I have been meditating on 1 Peter in my own private devotions for sometime now. This is a habit I began last year. Rather than rushing through a book, I’ve been taking books and just spending days and weeks and months on the same passages to get familiar with them. Next year I plan on reading thru the Bible in a year so I’ll spend less time on each passage. Nevertheless, this has been a good practice for me, because it allows me to see things in the text I wouldn’t normally see.
Such is the case with 1 Peter 5. This is written directly to pastors. And it’s pretty personal and direct. He begins in verse 1 by addressing the elders “among you.” He’s speaking to specific churches in northern Asia Minor and their leaders. Then we see a phrase that we are often tempted to skip past. He says, “shepherd the flock among you.” Isn’t it interesting that Peter says to shepherd the people among your flock?
As I meditated on this, I realized this is something that we pastors often struggle with, if we were to be honest. Especially young pastors like myself (who I believe Peter is primarily addressing). Young pastors are often ambitious to grow the church. This is good. God wants His church to grow, both spiritually and numerically. Those who say growth is bad haven’t read the book of Acts.
However, we’re sometimes so focused on growth and how many people we wish showed up on Sunday, that we forget to shepherd the people we actually, whose souls God has entrusted to our care. This is a great temptation of mine. In fact, often on Sundays I’ll get discouraged by who is not there, rather than serving the people who are.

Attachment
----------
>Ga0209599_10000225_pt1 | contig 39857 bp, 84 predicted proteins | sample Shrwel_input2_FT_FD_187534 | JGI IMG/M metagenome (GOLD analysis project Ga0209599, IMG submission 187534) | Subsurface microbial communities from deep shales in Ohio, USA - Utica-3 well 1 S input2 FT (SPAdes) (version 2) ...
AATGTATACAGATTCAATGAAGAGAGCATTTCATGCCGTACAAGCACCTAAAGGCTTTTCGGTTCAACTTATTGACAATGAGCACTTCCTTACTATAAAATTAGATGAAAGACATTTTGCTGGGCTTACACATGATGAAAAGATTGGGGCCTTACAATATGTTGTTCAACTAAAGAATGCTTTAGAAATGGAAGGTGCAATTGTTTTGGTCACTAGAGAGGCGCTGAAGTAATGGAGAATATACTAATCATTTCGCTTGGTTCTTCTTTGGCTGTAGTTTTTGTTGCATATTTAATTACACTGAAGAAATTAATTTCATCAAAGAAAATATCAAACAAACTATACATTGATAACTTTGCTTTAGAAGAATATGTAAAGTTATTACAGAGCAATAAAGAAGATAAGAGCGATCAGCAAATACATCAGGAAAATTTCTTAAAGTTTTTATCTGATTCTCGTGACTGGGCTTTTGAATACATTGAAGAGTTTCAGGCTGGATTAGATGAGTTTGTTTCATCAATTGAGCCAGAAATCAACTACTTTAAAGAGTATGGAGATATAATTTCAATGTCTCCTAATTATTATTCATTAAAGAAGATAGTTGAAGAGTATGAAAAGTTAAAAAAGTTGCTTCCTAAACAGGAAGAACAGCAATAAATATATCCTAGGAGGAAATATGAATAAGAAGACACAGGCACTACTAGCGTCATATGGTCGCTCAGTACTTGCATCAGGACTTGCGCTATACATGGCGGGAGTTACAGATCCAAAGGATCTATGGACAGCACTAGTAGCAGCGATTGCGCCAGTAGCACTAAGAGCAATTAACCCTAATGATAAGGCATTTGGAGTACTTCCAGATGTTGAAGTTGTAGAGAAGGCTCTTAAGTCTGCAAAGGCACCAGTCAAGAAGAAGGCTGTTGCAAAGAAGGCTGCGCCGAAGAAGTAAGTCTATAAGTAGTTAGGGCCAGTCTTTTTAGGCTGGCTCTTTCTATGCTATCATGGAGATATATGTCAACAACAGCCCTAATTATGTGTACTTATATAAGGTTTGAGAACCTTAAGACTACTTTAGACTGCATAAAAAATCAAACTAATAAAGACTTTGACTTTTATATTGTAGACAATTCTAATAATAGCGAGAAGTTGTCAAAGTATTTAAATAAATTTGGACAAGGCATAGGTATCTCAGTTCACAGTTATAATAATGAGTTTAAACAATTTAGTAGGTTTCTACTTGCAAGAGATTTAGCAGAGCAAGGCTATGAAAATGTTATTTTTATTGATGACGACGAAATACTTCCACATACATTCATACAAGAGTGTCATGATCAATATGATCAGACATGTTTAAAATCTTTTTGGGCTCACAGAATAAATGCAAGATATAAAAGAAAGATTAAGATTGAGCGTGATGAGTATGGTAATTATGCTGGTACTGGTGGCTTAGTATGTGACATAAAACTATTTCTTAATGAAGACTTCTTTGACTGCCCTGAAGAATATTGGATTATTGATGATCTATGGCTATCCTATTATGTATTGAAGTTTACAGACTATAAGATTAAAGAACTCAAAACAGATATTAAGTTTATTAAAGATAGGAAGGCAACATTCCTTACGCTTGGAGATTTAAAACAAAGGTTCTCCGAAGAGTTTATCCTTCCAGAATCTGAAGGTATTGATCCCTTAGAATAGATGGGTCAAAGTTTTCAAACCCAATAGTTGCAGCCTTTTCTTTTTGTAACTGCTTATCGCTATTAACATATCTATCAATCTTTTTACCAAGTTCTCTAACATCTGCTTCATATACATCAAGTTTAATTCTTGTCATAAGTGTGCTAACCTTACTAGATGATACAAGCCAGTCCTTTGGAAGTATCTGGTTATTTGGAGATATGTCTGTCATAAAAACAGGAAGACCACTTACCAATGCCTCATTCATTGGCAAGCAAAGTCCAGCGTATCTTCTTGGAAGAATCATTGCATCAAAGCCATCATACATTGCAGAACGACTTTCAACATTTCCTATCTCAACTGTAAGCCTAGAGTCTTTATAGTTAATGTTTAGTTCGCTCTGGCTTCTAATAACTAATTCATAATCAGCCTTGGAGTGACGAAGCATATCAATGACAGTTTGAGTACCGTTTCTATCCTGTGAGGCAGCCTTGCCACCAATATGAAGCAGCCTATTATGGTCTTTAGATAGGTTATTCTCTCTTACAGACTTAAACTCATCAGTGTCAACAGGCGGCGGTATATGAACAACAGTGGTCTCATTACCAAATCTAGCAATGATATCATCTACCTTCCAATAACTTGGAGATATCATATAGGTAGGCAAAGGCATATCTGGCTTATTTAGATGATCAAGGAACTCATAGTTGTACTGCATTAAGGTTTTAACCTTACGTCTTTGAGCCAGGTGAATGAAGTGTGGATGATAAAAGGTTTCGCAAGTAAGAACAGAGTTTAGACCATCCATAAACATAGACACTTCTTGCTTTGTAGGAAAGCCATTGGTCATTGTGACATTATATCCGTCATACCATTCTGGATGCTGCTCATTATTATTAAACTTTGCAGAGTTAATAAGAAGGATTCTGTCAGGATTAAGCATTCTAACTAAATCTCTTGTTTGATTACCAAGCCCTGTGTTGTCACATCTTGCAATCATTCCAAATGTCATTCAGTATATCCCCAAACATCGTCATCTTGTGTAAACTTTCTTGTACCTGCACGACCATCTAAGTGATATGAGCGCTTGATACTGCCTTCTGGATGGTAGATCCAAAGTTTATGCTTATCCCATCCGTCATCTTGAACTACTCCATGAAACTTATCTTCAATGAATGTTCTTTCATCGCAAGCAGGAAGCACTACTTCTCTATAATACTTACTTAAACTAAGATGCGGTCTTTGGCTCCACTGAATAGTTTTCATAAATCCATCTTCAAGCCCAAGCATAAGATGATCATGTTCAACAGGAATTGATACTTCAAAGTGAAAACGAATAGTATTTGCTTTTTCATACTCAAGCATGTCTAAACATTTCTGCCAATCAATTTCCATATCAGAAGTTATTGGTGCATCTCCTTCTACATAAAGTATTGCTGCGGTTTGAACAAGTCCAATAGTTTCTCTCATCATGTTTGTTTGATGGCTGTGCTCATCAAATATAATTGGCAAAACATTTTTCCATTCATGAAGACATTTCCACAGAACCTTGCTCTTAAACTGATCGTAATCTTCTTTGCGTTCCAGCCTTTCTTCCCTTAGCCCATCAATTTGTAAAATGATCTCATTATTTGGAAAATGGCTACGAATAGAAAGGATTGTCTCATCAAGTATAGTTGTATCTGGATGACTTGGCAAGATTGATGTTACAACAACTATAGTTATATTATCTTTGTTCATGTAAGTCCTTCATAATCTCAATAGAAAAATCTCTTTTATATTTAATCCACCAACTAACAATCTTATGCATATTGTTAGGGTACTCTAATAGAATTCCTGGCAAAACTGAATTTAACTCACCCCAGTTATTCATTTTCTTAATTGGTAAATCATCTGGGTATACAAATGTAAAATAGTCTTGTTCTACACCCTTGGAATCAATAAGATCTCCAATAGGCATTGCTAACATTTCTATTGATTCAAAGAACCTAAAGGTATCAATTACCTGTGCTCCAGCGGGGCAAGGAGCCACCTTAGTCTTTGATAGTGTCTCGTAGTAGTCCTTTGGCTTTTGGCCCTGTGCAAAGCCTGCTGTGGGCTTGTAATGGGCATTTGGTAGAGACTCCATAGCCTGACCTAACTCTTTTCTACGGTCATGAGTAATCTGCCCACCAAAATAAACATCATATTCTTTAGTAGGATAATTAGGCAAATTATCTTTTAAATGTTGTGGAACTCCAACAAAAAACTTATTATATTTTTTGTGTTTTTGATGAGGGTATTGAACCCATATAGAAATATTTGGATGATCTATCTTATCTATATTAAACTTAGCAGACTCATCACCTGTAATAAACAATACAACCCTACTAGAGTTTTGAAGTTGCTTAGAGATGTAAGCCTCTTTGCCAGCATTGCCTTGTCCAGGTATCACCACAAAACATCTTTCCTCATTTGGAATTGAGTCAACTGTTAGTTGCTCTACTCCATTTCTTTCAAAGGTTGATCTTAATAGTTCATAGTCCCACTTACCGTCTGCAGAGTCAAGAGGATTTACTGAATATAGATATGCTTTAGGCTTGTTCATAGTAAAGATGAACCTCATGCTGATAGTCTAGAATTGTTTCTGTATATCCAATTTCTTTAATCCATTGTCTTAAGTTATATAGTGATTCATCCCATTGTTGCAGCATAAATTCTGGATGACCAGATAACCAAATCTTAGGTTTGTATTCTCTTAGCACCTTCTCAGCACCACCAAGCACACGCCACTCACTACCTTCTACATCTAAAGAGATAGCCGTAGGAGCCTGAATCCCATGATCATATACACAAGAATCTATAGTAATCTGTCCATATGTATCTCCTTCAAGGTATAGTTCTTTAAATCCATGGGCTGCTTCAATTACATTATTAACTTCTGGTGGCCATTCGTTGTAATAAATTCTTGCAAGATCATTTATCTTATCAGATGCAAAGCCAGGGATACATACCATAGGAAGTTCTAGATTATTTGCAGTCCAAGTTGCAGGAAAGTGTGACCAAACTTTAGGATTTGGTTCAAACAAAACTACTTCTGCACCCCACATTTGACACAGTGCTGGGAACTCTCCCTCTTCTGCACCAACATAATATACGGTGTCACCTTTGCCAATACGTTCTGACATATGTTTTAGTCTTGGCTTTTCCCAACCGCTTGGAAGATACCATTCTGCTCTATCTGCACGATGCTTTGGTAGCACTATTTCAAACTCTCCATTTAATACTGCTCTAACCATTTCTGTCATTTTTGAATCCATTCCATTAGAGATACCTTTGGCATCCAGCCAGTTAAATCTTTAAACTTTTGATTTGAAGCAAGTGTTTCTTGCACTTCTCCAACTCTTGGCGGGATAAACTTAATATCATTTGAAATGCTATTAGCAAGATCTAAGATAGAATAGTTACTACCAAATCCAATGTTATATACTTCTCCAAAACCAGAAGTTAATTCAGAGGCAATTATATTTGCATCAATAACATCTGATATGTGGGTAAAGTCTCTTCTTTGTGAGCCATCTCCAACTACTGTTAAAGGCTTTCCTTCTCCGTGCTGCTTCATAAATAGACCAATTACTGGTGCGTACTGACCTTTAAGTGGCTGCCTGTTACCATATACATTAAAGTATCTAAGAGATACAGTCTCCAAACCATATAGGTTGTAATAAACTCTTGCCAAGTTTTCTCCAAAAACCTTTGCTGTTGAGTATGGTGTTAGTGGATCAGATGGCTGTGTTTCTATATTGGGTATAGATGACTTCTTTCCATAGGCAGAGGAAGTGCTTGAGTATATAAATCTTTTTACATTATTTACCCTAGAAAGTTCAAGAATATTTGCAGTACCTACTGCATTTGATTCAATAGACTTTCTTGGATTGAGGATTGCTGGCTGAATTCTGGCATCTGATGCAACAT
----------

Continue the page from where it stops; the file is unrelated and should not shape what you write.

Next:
Peter says, essentially, “Shepherd the people you have.” Then he goes in in the rest of the chapter to talk about leadership, humility, and anxiety. I used to think those verses were just good verses for the congregation, which they are. But in this context, I think Peter might be saying to the young pastor, “Humble yourself under the mighty hand of God and he’ll exalt you in due time” (1 Peter 5:6) to the pastor who sweats the size of his audience and battles the pride that tells him he isn’t significant unless his church is large. Pastor the people you have and let God give the increase. We tend to put all of our creative energy and time into the people we don’t yet have and take for granted those who faithfully come. We are kindest and most loving to potential members in hopes of adding more people to the membership rolls. But what if we actually put our strength into “our own flock?” This is a sobering reminder for pastors, I think.
I also think he’s specifically telling pastors, “Cast your cares and anxieties on Him for he cares for you” (1 Peter 5:7) Pastors battle anxiety and insecurity perhaps more than any other because we’re constantly faced with our inadequacies. We’re measuring ourselves up against other guys who seem more successful. We wonder what buttons we can push to grow the church larger. And Peter says, “lay this on the Lord, pray, be faithful with what you’ve got and you’ll find that Jesus cares for your fears.”
Then he issues a warning about the devil, seeking to devour. Again, when read in the context of Peter’s address to young pastors, this makes a lot of sense. Not to sound apocalyptic, but pastors are the special targets of Satan and it’s the downhill flow of pride that makes us vulnerable. Satan uses the power of our position to fill us with pride. We begin to think we’re above the rules. Or we get lonely and anxious and prone to sin. Peter encourages us to remember that we’re simply God’s messengers. We’re to be faithful with the people we have. Stay humble and watch out for the devil.
These are lessons I’m learning myself as a young pastor, the very sins I struggle with. So reading 1 Peter gives me the tools and the confidence in Christ I need to effectively pastor my people.